Monographs Details: Canavalia maritima (Aubl.) Thouars
Authority: Britton, Nathaniel L. Flora Borinqueña.
Description:Species Description - Common on maritime sands and rocks, this vine grows nearly throughout the tropics of both hemispheres, its seeds distributed by ocean tides and currents; in America it ranges north to southern Florida and to Bermuda; it sometimes covers areas of considerable size, and its clustered, pink flowers are attractive.
Canavali is a genus of perennial, herbaceous vines , founded by the French botanist Adanson, in his "Families des Plantes", in 1763, using the aboriginal appellation of one of the species in the South Sea Islands; some subsequent authors have altered the original spelling to Canavalia. About 15 species are known; all have 3-foliolate leaves, large flowers borne in racemes, with a 2-lipped calyx, curved or twisted wing-petals, and a smooth and incurved style; the pods are large, flattened, and contain few or several, large seeds, white, red or brown in the different species. Besides the sea-coast species here illustrated we have in Porto Rico (1) Canavali rusiosperma. Mato colorado, native in the western mountain forests, and also in St. Thomas and in Santo Domingo, with red flowers and crimson seeds, and (2) Canavali ensiformis, Sword Bean, or Horse Bean, native of the East Indies, cultivated for its edible white seeds, amd occasionally runs wild.
The Bay Bean is usually trailing or prostrate, but occasionally climbs on shrubs and may reach a length of about 6 meters. Its leaves are stalked, and the 3, broad, thick, blunt, or short-pointed, finely hairy leaflets are from 4 to 10 centimeters long, with few, rather inconspicuous veins. The long-stalked flower-clusters often exceed the leaves, and the axis of the cluster is roughened by very short projections on which the flowers are borne; the helmet-shaped, lipped calyx is from 12 to 17 millimeters long, and constricted at the base; the petals are 2 to 2.5 centimeters long; the 10 stamens are united by their filaments, but one of them usually not wholly united. The pod is 10 to 12 centimeters long, about 2 centimeters wide, the oblong seeds brown.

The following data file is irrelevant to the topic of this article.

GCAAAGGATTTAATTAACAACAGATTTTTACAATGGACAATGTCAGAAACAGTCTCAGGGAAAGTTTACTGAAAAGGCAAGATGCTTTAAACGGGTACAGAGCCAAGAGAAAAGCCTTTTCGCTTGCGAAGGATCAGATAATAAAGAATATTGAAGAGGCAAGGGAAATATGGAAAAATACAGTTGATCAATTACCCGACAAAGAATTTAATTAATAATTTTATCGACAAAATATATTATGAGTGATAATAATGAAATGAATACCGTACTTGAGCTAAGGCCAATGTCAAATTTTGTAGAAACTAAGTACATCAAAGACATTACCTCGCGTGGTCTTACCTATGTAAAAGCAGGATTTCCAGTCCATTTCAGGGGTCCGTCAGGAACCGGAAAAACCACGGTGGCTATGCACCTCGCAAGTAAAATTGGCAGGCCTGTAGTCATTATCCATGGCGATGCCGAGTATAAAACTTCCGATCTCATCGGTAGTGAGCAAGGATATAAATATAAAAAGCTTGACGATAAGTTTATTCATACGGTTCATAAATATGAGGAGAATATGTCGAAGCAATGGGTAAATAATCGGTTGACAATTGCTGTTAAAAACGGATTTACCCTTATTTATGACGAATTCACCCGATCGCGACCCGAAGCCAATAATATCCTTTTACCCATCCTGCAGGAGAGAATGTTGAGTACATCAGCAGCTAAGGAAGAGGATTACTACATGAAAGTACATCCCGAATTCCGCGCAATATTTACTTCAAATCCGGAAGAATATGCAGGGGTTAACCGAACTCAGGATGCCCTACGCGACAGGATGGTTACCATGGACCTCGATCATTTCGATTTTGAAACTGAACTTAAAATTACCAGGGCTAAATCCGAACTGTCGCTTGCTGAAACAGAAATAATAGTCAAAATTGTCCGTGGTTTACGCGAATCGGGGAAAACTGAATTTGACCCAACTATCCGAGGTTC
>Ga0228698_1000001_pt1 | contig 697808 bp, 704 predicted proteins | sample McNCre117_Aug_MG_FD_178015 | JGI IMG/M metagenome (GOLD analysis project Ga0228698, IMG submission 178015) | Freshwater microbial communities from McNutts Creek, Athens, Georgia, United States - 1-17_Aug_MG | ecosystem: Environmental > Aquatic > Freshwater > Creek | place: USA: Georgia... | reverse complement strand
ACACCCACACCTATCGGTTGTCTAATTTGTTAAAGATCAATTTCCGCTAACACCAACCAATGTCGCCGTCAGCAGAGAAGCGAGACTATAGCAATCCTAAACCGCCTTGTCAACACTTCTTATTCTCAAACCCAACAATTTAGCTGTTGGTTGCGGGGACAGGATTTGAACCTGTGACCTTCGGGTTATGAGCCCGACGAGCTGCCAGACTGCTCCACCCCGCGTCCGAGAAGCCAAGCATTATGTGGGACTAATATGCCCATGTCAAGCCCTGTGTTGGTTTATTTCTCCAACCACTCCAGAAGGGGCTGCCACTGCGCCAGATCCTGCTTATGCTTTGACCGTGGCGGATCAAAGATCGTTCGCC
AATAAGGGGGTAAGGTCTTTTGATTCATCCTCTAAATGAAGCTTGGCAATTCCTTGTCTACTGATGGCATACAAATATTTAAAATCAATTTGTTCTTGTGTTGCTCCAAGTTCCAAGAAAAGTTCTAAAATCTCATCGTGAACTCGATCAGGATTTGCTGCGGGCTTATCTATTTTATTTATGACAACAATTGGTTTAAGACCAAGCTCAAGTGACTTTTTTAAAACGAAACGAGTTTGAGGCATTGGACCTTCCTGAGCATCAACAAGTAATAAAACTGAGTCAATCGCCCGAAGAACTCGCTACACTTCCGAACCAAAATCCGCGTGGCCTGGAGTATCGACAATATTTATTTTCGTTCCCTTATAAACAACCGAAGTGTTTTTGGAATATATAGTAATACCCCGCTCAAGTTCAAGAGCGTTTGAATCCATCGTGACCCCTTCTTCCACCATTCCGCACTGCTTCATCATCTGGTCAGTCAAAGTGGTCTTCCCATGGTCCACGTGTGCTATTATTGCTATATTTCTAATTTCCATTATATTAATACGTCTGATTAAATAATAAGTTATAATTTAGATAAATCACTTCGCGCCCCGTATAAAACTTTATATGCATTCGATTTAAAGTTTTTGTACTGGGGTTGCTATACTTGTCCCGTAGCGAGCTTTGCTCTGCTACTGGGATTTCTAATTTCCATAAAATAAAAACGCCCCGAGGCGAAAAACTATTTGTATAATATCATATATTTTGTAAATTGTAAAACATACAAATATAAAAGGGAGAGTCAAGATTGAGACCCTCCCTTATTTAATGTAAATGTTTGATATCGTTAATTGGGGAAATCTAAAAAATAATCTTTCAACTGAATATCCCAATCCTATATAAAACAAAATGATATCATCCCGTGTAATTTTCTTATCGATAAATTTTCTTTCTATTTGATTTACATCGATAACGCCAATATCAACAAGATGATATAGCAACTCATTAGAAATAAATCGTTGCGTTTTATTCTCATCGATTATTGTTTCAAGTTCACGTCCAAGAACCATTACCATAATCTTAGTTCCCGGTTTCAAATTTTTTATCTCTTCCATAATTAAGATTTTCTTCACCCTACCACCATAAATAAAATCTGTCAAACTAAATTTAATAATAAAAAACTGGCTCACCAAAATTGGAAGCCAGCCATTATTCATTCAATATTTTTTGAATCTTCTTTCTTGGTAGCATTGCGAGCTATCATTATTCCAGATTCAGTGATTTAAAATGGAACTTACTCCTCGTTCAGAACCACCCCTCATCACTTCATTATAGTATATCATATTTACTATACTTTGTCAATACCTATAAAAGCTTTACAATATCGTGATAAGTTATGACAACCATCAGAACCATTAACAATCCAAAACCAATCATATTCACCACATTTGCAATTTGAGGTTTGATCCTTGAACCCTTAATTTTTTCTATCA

Our illustration was first published in Addisonia, plate 407, in 1927. The painting was made from a plant on the beach at Santurce, with leaflets not as wide and rounded as they commonly are.
Mato de la playa
Dolichos maritima Aublet, Histoire des plantes de la Guiane française 2: 765. 1775.
Canavali (a) maritima Thouars, Journal de Botanique [Desveau] 1: 80. 1813.